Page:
The full list of recommendations:

Compensation culture

  •  Introduce a simplified claims procedure for personal injury claims similar to that for road traffic accidents under £10,000 on a fixed costs basis. Explore the possibility of extending the framework of such a scheme to cover low value medical negligence claims.
  •  Examine the option of extending the upper limit for road traffic accident personal injury claims to £25,000.
  •  Introduce the recommendations in Lord Justice Jackson’s review of civil litigation costs.
  •  Restrict the operation of referral agencies and personal injury lawyers and control the volume and type of advertising.
  •  Clarify (through legislation if necessary) that people will not be held liable for any consequences due to well-intentioned voluntary acts on their part.

Low hazard workplaces

  •  Simplify the risk assessment procedure for low hazard workplaces such as offices, classrooms and shops. The HSE should create simpler interactive risk assessments for low hazard workplaces, and make them available on its website.
  •  The HSE should create periodic checklists that enable businesses operating in low hazard environments to check and record their compliance with regulations as well as online video demonstrations of best practice in form completion.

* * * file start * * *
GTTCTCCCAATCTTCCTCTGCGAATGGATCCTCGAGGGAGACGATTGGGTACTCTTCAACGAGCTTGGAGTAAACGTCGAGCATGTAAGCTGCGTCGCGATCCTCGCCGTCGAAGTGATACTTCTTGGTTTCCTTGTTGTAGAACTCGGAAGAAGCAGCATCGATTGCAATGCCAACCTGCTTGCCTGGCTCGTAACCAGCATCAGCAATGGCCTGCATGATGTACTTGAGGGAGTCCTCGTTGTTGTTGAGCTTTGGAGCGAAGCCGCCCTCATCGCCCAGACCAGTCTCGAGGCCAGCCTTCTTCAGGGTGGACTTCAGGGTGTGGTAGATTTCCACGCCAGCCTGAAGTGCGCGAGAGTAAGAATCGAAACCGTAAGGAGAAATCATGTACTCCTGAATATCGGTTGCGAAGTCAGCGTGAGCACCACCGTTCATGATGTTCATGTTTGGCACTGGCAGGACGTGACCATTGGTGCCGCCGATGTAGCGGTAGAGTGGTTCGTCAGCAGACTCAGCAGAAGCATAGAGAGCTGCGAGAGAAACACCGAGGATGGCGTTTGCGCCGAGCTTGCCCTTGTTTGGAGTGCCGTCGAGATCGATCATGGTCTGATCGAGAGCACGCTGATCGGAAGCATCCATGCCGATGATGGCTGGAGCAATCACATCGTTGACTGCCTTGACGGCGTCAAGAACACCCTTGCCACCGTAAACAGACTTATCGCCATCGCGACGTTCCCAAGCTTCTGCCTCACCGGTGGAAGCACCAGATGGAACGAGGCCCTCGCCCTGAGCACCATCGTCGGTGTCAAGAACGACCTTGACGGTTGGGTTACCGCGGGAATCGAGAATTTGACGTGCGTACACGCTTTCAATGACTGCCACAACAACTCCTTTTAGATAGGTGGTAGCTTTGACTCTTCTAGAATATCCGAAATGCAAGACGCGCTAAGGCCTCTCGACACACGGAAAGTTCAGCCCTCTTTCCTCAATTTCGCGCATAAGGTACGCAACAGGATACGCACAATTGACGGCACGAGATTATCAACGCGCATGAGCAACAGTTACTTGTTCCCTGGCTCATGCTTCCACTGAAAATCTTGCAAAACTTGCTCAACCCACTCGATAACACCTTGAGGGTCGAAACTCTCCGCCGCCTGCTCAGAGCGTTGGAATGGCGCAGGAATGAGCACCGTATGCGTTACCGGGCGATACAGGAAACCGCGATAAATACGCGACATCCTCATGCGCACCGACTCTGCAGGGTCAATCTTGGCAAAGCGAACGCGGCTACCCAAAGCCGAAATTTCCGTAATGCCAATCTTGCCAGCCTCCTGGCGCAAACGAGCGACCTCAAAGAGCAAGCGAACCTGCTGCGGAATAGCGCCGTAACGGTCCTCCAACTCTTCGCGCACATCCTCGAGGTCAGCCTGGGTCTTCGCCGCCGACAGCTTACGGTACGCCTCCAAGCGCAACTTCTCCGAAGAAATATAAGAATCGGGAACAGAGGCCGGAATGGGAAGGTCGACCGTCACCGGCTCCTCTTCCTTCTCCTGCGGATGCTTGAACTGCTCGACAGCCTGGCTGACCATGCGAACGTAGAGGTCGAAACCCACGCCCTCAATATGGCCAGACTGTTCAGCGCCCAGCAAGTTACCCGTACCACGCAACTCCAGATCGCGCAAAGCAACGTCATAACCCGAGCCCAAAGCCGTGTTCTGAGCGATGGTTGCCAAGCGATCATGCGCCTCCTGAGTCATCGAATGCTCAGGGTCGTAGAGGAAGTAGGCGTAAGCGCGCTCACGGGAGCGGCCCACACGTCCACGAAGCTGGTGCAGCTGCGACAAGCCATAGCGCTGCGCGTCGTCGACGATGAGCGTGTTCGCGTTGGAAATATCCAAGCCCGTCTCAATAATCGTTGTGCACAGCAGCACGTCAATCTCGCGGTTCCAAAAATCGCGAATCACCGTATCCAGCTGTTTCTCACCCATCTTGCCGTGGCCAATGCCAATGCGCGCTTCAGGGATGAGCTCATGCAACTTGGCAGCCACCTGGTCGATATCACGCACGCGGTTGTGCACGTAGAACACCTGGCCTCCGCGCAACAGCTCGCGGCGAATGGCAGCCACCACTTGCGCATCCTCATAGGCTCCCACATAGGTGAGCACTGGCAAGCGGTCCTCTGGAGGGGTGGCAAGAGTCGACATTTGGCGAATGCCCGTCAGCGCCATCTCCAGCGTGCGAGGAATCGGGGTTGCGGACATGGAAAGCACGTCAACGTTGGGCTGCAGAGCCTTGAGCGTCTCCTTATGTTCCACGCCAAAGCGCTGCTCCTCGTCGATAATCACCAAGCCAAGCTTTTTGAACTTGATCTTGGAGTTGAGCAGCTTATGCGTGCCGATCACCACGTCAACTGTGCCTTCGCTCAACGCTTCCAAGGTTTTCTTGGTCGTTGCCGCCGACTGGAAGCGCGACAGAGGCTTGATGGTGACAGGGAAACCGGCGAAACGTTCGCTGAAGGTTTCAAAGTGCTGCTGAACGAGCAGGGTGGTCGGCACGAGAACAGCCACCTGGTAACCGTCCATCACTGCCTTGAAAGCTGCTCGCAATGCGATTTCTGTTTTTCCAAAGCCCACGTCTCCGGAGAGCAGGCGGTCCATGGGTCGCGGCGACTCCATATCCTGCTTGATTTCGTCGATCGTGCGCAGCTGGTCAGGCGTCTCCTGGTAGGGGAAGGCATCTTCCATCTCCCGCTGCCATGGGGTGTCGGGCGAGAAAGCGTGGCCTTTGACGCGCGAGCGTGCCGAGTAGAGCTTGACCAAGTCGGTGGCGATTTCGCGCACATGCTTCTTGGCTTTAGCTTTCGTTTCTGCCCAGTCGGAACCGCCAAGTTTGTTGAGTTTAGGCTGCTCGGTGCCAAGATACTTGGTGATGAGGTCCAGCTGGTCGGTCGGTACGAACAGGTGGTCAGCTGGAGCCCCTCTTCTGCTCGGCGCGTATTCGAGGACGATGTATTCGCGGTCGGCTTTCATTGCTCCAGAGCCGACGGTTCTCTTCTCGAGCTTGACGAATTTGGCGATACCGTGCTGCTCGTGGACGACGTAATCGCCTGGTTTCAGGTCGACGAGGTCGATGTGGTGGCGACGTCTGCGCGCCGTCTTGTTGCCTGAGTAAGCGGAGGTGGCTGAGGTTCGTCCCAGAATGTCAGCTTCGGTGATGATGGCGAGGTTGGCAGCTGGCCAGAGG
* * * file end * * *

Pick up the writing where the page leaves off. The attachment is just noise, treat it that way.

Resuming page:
•  The HSE should develop similar checklists for use by voluntary organisations.
  •  Exempt employers from risk assessments for employees working from home in a low hazard environment.
  •  Exempt self-employed people in low hazard businesses from risk assessments.

Raising standards

  • Professionalise health and safety consultants with a qualification requirement that all consultants should be accredited to professional bodies. Initially the HSE could take the lead in establishing the validation body for qualifications, working with the relevant sector and professional bodies. However, this function should be run by the professional bodies as soon as possible.
  •  Establish a web based directory of accredited health and safety consultants.

Insurance

  •  Insurance companies should cease the current practice that requires businesses operating in low hazard environments to employ health and safety consultants to carry out full health and safety risk assessments.
  •  Where health and safety consultants are employed to carry out full health and safety risk assessments, only qualified consultants who are included on the web based directory should be used.
  •  There should be consultation with the insurance industry to ensure that worthwhile activities are not unnecessarily curtailed on health and safety grounds. Insurance companies should draw up a code of practice on health and safety for businesses and the voluntary sector. If the industry is unable to draw up such a code, then legislation should be considered.

Education

  •  Simplify the process that schools and similar organisations undertake before taking children on trips.
  •  Introduce a single consent form that covers all activities a child may undertake during his or her time at a school.
  •  Introduce a simplified risk assessment for classrooms.
  •  Shift from a system of risk assessment to a system of risk–benefit assessment and consider reviewing the Health and Safety at Work etc Act 1974 to separate out play and leisure fromworkplace contexts.

Local authorities

  • Officials who ban events on health and safety grounds should put their reasons in writing.